Global demand for pharma and med supplies security drives open standards

Rami Cassis of Parabellum Investments

Demand from governments and health organisations for greater assurances on the integrity and reliability of pharmaceutical and medical products to treat COVID-19 has prompted Advanco, a provider in product serialisation tracking software, to accelerate its plans for growth across global markets.

Common standards across pharmaceuticals industry are being rolled out now by the industry body OpenSCS. However, Advanco, which is a founder member of Open-SCS, already offers serialisation solutions compliant with the new open industry standards and is the only software provider currently doing so.

Rising demand to authenticate medicines and essential products looks set to drive the global market for track and trace software solutions from around $2 billion (€1 billion) last year to almost $9 billion (€8 billion) by 2025. Parabellum Investments, a privately-owned international investment firm specialising in mid-market companies, acquired Advanco last month, with plans to help the company expand in global markets.

“We see great scope for Advanco to consolidate its leadership globally in the tracking of critical medicines and other pharmaceutical products in the aftermath of COVID-19, and want to help the business take best advantage of the shift to open standards,” says Rami Cassis, founder and CEO of Parabellum Investments.

“Global pharmaceuticals companies need systems which support open industry standards because, in the wake of COVID-19, governments are demanding assurances that critical medicines and medical products can be sourced locally using ingredients or components from guaranteed sources,” said Alf Goebel, CEO of Advanco.

“Advanco is currently in pole position to help deliver this, being the first software vendor to implement the open protocol and, post COVID, the benefits should be substantial,” Mr Goebel continued. “Open interfaces are both easier and cheaper for manufacturers and should help them be more agile and flexible across their supply chains as the situation continues to develop in response to this pandemic.”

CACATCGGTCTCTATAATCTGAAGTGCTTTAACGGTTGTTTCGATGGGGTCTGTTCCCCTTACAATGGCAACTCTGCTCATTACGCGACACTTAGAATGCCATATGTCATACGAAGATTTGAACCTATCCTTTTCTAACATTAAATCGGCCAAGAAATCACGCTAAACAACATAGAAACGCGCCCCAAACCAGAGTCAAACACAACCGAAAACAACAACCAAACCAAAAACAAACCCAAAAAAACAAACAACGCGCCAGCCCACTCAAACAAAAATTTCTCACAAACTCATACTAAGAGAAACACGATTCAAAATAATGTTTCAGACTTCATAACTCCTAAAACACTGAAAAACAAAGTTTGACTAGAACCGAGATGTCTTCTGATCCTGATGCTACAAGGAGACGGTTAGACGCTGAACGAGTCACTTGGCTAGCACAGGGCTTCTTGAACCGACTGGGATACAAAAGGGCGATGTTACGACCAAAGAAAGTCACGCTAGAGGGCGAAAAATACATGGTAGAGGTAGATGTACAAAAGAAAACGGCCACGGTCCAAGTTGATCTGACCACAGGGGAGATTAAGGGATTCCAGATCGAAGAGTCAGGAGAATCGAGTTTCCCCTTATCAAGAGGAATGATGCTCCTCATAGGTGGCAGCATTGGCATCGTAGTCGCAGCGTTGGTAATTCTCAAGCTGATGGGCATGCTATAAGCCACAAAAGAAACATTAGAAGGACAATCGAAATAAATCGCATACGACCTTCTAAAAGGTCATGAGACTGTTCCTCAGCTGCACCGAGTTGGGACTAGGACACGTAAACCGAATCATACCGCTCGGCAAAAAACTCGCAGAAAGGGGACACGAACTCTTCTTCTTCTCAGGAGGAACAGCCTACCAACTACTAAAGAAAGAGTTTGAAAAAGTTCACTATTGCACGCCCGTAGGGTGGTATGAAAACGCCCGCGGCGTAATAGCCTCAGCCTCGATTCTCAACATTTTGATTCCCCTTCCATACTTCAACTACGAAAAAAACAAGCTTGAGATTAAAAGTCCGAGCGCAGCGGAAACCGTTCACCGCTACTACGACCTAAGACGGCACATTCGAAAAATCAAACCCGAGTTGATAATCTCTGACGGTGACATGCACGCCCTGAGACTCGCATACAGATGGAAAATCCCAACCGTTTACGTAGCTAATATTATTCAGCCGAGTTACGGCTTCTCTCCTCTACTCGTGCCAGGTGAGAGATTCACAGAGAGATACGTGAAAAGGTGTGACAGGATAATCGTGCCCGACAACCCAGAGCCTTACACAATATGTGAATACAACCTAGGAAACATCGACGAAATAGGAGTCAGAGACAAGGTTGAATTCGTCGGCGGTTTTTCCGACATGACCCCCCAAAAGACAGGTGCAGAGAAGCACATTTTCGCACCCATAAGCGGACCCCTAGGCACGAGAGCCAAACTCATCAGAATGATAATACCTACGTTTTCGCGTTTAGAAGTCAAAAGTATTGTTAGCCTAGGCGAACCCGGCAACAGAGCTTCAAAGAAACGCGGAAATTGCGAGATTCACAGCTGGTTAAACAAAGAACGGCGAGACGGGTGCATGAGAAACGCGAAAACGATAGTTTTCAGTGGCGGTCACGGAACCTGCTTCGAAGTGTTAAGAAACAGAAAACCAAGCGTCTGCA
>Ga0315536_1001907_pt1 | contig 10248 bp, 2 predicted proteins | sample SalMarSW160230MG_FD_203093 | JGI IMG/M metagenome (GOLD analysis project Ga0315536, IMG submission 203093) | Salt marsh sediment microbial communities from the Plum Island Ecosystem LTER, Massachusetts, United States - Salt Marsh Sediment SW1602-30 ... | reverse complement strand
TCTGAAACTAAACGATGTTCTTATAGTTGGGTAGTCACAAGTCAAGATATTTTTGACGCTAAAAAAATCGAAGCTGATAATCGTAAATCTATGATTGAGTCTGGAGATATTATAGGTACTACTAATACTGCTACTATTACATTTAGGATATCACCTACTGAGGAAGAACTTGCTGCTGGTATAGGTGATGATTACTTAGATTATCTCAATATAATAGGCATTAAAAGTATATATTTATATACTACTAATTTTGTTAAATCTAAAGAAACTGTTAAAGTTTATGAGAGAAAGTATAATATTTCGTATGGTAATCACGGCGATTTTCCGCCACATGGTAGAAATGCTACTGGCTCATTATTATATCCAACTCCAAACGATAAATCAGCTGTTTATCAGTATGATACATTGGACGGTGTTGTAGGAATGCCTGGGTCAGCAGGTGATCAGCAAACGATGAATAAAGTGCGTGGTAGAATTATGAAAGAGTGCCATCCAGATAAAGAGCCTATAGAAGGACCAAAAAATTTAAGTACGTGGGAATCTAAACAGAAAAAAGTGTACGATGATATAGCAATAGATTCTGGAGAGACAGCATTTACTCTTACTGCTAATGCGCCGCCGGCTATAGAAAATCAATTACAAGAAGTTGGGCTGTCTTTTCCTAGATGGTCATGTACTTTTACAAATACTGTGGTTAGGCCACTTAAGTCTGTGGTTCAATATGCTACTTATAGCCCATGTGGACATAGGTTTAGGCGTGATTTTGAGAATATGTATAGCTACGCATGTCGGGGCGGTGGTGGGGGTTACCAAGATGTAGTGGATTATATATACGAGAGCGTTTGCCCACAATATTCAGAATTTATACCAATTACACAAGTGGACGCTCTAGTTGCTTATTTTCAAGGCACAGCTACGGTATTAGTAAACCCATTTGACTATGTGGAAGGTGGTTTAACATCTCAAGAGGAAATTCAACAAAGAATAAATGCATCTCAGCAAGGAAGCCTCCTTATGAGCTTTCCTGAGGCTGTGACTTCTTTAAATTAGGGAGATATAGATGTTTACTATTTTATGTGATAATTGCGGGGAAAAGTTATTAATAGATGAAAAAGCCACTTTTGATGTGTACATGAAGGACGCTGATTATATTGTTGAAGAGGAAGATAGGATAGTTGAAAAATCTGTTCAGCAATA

Many countries already have regulations in place to prevent, detect and respond to substandard, unregistered or unlicensed medical products which include a requirement to serialise individual medicines so they can be tracked and authenticated. In the wake of COVID-19, governments in the US and elsewhere are looking to go further, also requiring manufacturers to give evidence of local sourcing for critical products and product serialisation software will also be essential to evidence this.

Open standards will be vital to stem a potential tide of fake drugs and vaccines to treat COVID-19 as countries around the world struggle to recover after the pandemic. Fake drugs are already a major challenge, accounting for around 10% of medicines in developing countries, according to the World Health Organisation and hundreds of thousands of unnecessary deaths.

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